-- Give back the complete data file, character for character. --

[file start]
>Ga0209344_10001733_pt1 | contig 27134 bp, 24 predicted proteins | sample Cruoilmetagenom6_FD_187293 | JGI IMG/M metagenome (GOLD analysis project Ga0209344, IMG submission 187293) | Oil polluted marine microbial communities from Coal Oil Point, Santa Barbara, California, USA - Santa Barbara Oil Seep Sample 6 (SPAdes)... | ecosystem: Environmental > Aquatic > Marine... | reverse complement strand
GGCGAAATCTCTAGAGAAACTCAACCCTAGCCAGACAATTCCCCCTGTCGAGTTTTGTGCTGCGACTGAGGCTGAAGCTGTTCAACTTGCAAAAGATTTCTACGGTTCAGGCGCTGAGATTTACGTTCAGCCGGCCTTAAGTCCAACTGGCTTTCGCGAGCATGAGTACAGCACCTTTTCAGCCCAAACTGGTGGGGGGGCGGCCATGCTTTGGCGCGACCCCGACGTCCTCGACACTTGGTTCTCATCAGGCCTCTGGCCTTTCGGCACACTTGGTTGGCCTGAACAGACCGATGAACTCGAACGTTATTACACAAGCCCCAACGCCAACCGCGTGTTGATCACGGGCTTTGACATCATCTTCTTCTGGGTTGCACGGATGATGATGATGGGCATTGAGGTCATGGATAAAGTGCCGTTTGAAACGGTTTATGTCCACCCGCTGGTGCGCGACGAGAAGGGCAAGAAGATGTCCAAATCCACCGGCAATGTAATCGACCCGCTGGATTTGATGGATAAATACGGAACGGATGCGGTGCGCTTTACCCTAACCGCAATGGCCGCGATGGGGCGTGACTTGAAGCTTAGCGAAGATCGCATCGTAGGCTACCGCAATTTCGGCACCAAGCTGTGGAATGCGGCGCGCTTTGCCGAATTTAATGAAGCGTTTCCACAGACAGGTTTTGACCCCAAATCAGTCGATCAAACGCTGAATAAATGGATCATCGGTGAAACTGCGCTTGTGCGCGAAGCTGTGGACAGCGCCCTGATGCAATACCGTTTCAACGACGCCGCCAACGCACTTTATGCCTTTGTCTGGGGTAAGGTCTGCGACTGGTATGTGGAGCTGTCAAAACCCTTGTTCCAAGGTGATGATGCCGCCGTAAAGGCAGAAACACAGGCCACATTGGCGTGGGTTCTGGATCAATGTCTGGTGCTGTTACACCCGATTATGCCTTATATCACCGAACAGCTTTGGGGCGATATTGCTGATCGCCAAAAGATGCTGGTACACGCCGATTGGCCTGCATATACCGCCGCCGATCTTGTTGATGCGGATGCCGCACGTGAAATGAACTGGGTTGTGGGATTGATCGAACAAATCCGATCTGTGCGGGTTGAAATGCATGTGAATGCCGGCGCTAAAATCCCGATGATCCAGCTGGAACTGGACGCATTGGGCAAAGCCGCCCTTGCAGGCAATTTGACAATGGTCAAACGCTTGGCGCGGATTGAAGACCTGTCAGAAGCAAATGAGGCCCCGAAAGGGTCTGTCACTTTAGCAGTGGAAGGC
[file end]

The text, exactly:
>Ga0209344_10001733_pt1 | contig 27134 bp, 24 predicted proteins | sample Cruoilmetagenom6_FD_187293 | JGI IMG/M metagenome (GOLD analysis project Ga0209344, IMG submission 187293) | Oil polluted marine microbial communities from Coal Oil Point, Santa Barbara, California, USA - Santa Barbara Oil Seep Sample 6 (SPAdes)... | ecosystem: Environmental > Aquatic > Marine... | reverse complement strand
GGCGAAATCTCTAGAGAAACTCAACCCTAGCCAGACAATTCCCCCTGTCGAGTTTTGTGCTGCGACTGAGGCTGAAGCTGTTCAACTTGCAAAAGATTTCTACGGTTCAGGCGCTGAGATTTACGTTCAGCCGGCCTTAAGTCCAACTGGCTTTCGCGAGCATGAGTACAGCACCTTTTCAGCCCAAACTGGTGGGGGGGCGGCCATGCTTTGGCGCGACCCCGACGTCCTCGACACTTGGTTCTCATCAGGCCTCTGGCCTTTCGGCACACTTGGTTGGCCTGAACAGACCGATGAACTCGAACGTTATTACACAAGCCCCAACGCCAACCGCGTGTTGATCACGGGCTTTGACATCATCTTCTTCTGGGTTGCACGGATGATGATGATGGGCATTGAGGTCATGGATAAAGTGCCGTTTGAAACGGTTTATGTCCACCCGCTGGTGCGCGACGAGAAGGGCAAGAAGATGTCCAAATCCACCGGCAATGTAATCGACCCGCTGGATTTGATGGATAAATACGGAACGGATGCGGTGCGCTTTACCCTAACCGCAATGGCCGCGATGGGGCGTGACTTGAAGCTTAGCGAAGATCGCATCGTAGGCTACCGCAATTTCGGCACCAAGCTGTGGAATGCGGCGCGCTTTGCCGAATTTAATGAAGCGTTTCCACAGACAGGTTTTGACCCCAAATCAGTCGATCAAACGCTGAATAAATGGATCATCGGTGAAACTGCGCTTGTGCGCGAAGCTGTGGACAGCGCCCTGATGCAATACCGTTTCAACGACGCCGCCAACGCACTTTATGCCTTTGTCTGGGGTAAGGTCTGCGACTGGTATGTGGAGCTGTCAAAACCCTTGTTCCAAGGTGATGATGCCGCCGTAAAGGCAGAAACACAGGCCACATTGGCGTGGGTTCTGGATCAATGTCTGGTGCTGTTACACCCGATTATGCCTTATATCACCGAACAGCTTTGGGGCGATATTGCTGATCGCCAAAAGATGCTGGTACACGCCGATTGGCCTGCATATACCGCCGCCGATCTTGTTGATGCGGATGCCGCACGTGAAATGAACTGGGTTGTGGGATTGATCGAACAAATCCGATCTGTGCGGGTTGAAATGCATGTGAATGCCGGCGCTAAAATCCCGATGATCCAGCTGGAACTGGACGCATTGGGCAAAGCCGCCCTTGCAGGCAATTTGACAATGGTCAAACGCTTGGCGCGGATTGAAGACCTGTCAGAAGCAAATGAGGCCCCGAAAGGGTCTGTCACTTTAGCAGTGGAAGGC